In fact, it’s more likely that they would choose their actions in such a way as to increase the faith of those they minister to, to encourage me to trust God more, in this case, rather than trusting my own driving skills.

In fact, it appears that angels are aware of the level, the maturity of our faith, and treat us accordingly. Their actions will be different for a new believer than for one who has walked with God for several decades, because it takes more to grow the faith of the seasoned saint, while the babe in Christ is challenged by even the simplest things.

In some cases, God (perhaps through the ministry of angels) provides for us, but his provision might show up at the last second. (“God is never late, but he sure misses a lot of opportunities to be early!”)

Why? Because if the provision showed up early, we’d never have to exercise faith. We’d stroll along comfortably, content that our provision was in the bank, rather than trusting our Father.

Us trusting our Daddy. Yeah, that’s part of his goal for us. Us being comfortable? Nah, that’s not a priority.

And God’s work in our lives, angels’ work in our lives, will never work against the need for us to walk (or drive) in trust.



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Letters

My Authority


Authority is always given, never taken.  That’s pretty much immutable.

Father could claim authority in my life in his role as my creator, but he doesn't. That's what free will is about: he gave me the right to choose whether he will actually be my Lord or not, and it’s a choice I need to keep making, not a one-time, set-it-and-forget-it choice.

Civil government assumes (correctly) my submission to its authority by virtue of the fact that I choose to make my home within the boundaries of its authority.

Nobody else has the right to claim authority over me, though some may claim power over me (e.g. incarceration).

I can and do choose to submit myself to other authorities in my world. I have submitted much of my will to my bride with the simple commitment, “I do.” I have a pastor (not in position, but in fact) to whom I submit this: I will always listen to his input, and take it seriously, but I do not delegate my decision-making (my will) to him.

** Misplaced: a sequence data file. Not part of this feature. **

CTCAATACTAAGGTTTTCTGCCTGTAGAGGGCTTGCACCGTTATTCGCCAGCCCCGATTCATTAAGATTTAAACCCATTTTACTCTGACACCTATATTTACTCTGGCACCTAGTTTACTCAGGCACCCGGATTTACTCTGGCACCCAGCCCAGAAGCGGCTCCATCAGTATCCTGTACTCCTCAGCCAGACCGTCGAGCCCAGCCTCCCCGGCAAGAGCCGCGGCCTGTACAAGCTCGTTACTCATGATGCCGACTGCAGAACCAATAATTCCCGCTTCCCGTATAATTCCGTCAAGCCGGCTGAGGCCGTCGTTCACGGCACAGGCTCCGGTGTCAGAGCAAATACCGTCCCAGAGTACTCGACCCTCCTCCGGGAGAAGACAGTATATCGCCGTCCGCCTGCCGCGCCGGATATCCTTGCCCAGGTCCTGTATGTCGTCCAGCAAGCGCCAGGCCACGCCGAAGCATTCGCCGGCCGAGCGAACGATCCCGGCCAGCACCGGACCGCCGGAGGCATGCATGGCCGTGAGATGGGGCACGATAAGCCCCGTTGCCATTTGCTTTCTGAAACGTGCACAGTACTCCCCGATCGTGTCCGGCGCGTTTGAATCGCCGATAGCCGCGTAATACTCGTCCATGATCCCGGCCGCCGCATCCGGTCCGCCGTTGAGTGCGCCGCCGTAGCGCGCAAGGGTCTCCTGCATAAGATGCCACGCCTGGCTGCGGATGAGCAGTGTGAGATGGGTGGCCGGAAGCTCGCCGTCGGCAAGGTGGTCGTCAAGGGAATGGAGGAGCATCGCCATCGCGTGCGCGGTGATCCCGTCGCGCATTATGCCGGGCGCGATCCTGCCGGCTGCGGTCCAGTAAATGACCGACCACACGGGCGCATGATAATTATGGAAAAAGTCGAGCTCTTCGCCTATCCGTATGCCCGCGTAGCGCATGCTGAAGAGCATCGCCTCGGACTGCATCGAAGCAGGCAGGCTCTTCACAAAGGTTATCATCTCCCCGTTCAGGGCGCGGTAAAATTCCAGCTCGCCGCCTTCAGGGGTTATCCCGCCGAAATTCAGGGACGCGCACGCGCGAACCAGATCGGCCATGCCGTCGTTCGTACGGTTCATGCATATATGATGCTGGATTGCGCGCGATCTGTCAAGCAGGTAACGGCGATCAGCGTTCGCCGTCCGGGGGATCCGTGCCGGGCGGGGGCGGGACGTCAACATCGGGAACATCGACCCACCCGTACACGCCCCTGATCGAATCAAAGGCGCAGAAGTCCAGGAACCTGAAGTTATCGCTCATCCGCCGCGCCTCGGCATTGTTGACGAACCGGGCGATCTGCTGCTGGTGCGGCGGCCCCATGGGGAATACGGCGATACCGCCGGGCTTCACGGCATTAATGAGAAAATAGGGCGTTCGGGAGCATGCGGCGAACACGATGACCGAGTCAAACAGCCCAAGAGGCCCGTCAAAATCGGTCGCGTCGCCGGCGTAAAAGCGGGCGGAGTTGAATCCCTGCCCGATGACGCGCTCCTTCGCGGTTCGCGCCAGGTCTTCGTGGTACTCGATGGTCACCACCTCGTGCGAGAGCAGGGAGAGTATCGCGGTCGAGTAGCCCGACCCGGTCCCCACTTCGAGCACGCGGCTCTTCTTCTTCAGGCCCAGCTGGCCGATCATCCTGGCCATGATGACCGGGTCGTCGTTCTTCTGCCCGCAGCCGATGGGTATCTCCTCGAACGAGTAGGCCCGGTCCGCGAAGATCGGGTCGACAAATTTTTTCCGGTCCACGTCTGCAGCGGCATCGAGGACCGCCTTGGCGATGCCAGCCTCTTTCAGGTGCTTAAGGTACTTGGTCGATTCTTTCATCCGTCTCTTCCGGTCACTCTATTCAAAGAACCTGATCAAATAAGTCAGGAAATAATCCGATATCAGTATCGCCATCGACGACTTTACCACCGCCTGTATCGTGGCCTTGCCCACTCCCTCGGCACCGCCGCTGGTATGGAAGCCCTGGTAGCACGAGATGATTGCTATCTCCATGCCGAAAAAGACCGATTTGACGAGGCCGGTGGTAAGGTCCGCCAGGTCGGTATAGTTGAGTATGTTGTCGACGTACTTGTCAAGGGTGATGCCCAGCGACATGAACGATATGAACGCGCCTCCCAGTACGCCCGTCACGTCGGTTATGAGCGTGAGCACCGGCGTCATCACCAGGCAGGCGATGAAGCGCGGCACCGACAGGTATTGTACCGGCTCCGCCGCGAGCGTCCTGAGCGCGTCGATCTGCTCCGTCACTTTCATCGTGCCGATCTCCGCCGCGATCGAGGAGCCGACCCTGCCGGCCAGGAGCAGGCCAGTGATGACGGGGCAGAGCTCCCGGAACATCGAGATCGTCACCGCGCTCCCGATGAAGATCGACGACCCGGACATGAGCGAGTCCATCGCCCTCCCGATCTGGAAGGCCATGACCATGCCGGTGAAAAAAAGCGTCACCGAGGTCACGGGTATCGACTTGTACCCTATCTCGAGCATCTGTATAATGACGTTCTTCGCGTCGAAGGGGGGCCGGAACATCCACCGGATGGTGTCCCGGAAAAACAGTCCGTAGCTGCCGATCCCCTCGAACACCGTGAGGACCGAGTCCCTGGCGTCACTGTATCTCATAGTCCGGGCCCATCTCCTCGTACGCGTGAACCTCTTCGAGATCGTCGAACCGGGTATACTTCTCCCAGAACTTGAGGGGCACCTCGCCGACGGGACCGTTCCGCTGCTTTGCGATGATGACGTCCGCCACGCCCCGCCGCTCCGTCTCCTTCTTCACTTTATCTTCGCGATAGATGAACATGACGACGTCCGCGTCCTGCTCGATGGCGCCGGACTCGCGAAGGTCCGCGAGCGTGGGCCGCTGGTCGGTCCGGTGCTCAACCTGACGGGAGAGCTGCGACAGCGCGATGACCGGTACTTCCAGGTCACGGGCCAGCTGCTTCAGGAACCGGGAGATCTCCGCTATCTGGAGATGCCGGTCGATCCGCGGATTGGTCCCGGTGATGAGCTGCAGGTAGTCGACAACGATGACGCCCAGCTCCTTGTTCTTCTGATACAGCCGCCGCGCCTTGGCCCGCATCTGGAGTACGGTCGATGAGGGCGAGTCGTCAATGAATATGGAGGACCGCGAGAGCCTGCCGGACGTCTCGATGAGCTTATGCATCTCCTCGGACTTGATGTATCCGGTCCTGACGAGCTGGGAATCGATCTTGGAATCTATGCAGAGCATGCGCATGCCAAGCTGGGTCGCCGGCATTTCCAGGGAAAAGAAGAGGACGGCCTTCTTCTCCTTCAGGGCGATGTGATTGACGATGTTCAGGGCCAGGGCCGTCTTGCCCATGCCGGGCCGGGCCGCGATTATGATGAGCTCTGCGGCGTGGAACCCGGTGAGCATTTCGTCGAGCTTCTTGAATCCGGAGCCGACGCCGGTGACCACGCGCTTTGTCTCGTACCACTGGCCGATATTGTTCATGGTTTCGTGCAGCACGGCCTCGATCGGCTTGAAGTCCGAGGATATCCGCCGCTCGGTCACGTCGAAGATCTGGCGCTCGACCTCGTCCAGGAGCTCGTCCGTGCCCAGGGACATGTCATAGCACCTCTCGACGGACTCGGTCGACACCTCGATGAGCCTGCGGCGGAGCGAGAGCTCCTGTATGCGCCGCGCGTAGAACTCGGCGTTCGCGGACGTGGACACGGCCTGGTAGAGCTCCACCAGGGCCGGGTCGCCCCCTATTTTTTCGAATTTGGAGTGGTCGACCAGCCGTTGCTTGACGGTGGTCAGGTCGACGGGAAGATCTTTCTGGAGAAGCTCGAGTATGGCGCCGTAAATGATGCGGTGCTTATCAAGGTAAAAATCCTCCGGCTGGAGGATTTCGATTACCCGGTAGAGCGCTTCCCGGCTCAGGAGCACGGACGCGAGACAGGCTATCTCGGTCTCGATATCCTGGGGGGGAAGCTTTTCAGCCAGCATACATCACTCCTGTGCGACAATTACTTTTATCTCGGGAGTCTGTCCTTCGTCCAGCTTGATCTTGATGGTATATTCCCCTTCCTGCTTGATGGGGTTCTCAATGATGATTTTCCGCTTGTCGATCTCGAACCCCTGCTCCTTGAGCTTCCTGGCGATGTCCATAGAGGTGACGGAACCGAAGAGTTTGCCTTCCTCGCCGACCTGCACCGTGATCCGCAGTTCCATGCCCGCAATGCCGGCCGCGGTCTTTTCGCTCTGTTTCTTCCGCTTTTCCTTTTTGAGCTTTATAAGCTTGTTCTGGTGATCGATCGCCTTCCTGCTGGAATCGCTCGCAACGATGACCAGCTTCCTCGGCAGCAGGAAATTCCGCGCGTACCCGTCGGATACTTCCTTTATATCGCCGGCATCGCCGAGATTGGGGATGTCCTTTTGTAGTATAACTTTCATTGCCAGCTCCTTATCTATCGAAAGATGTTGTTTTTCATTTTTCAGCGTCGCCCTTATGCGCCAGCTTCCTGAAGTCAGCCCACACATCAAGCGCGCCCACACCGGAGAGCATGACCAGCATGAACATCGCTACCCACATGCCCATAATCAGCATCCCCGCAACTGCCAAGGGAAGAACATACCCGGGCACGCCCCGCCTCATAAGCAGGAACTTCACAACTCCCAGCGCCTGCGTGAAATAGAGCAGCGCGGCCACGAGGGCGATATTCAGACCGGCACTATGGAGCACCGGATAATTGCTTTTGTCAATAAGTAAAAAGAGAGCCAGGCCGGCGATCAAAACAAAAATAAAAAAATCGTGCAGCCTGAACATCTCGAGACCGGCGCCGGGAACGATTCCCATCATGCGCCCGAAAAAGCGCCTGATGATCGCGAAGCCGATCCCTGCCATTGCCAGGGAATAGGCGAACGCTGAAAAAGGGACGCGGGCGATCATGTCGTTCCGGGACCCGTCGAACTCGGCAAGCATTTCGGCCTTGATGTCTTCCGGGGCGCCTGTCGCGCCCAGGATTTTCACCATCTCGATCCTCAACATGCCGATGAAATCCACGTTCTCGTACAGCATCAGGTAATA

Similarly, I have invited a few others to speak into my life, though not all of them know it. However, if someone assumes that they have authority in my life, that generally disqualifies them to speak into my life. If they insist, we’ll have a blunt conversation. I am the one responsible for me. Only I can exercise my own free will, regardless of theology or psychology or civil law. The best they can do is either a) counsel me on *how* they think I should make my choices, or they can make their own choices for how they will respond to my choices (e.g. if I drive drunk, they might choose to incarcerate me), but they cannot make my choices for me.


I’ve had a goodly number of folks come into my life for the sole purpose of assuming authority over my life and my choices. I used to submit to that process, but giving away my free will has never worked out well in my world. And it insults my beloved King if I despise (= “to treat as unimportant,” e.g. by giving away) his precious gift of free will.

In my opinion, this is one of the greater obstacles to the western Church, and one of the greatest problems in many western nations, particularly my own: individuals giving up their responsibility for our own lives, choices and circumstances.